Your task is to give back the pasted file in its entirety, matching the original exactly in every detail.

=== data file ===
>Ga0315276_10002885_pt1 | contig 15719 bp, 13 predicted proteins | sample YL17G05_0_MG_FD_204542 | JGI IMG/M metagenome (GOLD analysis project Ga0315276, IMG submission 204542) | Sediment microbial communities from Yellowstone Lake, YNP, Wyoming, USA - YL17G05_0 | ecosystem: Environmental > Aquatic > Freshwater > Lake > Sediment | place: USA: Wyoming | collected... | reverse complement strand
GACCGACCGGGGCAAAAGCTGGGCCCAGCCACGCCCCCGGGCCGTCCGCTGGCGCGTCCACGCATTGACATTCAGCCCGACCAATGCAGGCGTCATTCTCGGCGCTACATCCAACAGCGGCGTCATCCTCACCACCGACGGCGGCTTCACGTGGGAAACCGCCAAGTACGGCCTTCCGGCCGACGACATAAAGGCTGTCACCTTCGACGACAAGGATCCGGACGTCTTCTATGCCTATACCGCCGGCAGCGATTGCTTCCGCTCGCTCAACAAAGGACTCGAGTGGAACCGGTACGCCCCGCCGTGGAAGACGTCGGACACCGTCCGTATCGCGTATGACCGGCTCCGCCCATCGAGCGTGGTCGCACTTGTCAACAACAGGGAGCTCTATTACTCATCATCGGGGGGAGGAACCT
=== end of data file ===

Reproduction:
>Ga0315276_10002885_pt1 | contig 15719 bp, 13 predicted proteins | sample YL17G05_0_MG_FD_204542 | JGI IMG/M metagenome (GOLD analysis project Ga0315276, IMG submission 204542) | Sediment microbial communities from Yellowstone Lake, YNP, Wyoming, USA - YL17G05_0 | ecosystem: Environmental > Aquatic > Freshwater > Lake > Sediment | place: USA: Wyoming | collected... | reverse complement strand
GACCGACCGGGGCAAAAGCTGGGCCCAGCCACGCCCCCGGGCCGTCCGCTGGCGCGTCCACGCATTGACATTCAGCCCGACCAATGCAGGCGTCATTCTCGGCGCTACATCCAACAGCGGCGTCATCCTCACCACCGACGGCGGCTTCACGTGGGAAACCGCCAAGTACGGCCTTCCGGCCGACGACATAAAGGCTGTCACCTTCGACGACAAGGATCCGGACGTCTTCTATGCCTATACCGCCGGCAGCGATTGCTTCCGCTCGCTCAACAAAGGACTCGAGTGGAACCGGTACGCCCCGCCGTGGAAGACGTCGGACACCGTCCGTATCGCGTATGACCGGCTCCGCCCATCGAGCGTGGTCGCACTTGTCAACAACAGGGAGCTCTATTACTCATCATCGGGGGGAGGAACCT